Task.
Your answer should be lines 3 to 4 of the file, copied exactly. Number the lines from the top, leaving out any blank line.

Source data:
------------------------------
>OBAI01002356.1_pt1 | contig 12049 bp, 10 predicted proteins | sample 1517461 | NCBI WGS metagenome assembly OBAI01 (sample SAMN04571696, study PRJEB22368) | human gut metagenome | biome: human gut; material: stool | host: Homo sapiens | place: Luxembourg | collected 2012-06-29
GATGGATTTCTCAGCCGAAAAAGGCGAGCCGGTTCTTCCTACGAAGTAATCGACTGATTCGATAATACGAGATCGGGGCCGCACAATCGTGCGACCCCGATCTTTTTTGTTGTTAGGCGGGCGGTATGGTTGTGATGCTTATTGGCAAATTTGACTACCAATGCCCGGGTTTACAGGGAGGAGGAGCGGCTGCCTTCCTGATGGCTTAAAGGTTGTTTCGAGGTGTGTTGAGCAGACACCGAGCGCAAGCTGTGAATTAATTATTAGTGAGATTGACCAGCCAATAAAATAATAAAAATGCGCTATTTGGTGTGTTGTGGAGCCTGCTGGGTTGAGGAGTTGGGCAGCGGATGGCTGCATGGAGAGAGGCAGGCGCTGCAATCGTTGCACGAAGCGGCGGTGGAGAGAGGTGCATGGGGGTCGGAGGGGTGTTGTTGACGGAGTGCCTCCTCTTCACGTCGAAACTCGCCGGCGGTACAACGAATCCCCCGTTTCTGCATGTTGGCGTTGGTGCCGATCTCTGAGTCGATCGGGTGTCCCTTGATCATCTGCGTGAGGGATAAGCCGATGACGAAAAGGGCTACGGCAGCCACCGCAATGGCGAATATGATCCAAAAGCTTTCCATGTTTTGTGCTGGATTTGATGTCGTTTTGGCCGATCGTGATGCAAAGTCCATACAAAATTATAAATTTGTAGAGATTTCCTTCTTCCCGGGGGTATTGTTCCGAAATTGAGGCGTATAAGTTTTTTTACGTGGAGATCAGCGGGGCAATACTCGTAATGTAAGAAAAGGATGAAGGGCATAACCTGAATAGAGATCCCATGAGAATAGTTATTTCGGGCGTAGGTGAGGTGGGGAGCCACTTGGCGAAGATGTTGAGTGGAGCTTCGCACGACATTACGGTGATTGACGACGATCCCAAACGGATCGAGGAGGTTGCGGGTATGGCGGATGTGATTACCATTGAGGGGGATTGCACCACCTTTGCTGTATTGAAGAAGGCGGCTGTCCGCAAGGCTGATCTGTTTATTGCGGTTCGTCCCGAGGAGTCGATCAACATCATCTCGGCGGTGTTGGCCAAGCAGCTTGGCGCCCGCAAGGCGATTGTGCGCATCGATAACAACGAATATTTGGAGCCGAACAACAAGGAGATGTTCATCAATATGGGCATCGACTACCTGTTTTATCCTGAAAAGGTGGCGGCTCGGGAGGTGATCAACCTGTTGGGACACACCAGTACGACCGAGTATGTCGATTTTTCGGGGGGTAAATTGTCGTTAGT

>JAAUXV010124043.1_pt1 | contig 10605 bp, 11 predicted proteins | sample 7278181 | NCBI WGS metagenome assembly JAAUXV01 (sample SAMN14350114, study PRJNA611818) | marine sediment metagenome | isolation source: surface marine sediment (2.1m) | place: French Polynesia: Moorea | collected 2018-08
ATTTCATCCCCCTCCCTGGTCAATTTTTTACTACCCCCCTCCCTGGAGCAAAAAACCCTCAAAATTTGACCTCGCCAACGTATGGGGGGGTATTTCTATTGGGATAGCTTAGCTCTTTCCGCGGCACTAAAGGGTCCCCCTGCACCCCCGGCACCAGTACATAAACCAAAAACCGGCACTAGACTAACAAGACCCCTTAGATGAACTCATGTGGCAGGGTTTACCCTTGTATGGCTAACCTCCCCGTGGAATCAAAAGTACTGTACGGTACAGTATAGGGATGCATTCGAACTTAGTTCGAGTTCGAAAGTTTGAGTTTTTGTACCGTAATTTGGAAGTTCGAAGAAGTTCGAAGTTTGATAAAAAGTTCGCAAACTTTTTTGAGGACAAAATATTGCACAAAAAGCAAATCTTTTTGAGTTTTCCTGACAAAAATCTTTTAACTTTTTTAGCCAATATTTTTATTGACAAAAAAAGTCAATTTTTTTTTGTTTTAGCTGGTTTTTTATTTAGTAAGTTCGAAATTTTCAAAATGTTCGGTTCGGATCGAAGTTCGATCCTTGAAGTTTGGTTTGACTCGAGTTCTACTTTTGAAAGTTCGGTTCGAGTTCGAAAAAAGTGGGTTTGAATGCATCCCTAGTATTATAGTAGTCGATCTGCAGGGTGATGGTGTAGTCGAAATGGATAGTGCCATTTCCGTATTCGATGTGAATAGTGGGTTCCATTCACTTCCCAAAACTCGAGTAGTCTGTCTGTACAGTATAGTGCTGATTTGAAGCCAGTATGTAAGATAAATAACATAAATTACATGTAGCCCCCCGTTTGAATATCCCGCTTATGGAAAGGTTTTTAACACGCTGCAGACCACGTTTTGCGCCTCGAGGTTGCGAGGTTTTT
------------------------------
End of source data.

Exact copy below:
>JAAUXV010124043.1_pt1 | contig 10605 bp, 11 predicted proteins | sample 7278181 | NCBI WGS metagenome assembly JAAUXV01 (sample SAMN14350114, study PRJNA611818) | marine sediment metagenome | isolation source: surface marine sediment (2.1m) | place: French Polynesia: Moorea | collected 2018-08
ATTTCATCCCCCTCCCTGGTCAATTTTTTACTACCCCCCTCCCTGGAGCAAAAAACCCTCAAAATTTGACCTCGCCAACGTATGGGGGGGTATTTCTATTGGGATAGCTTAGCTCTTTCCGCGGCACTAAAGGGTCCCCCTGCACCCCCGGCACCAGTACATAAACCAAAAACCGGCACTAGACTAACAAGACCCCTTAGATGAACTCATGTGGCAGGGTTTACCCTTGTATGGCTAACCTCCCCGTGGAATCAAAAGTACTGTACGGTACAGTATAGGGATGCATTCGAACTTAGTTCGAGTTCGAAAGTTTGAGTTTTTGTACCGTAATTTGGAAGTTCGAAGAAGTTCGAAGTTTGATAAAAAGTTCGCAAACTTTTTTGAGGACAAAATATTGCACAAAAAGCAAATCTTTTTGAGTTTTCCTGACAAAAATCTTTTAACTTTTTTAGCCAATATTTTTATTGACAAAAAAAGTCAATTTTTTTTTGTTTTAGCTGGTTTTTTATTTAGTAAGTTCGAAATTTTCAAAATGTTCGGTTCGGATCGAAGTTCGATCCTTGAAGTTTGGTTTGACTCGAGTTCTACTTTTGAAAGTTCGGTTCGAGTTCGAAAAAAGTGGGTTTGAATGCATCCCTAGTATTATAGTAGTCGATCTGCAGGGTGATGGTGTAGTCGAAATGGATAGTGCCATTTCCGTATTCGATGTGAATAGTGGGTTCCATTCACTTCCCAAAACTCGAGTAGTCTGTCTGTACAGTATAGTGCTGATTTGAAGCCAGTATGTAAGATAAATAACATAAATTACATGTAGCCCCCCGTTTGAATATCCCGCTTATGGAAAGGTTTTTAACACGCTGCAGACCACGTTTTGCGCCTCGAGGTTGCGAGGTTTTT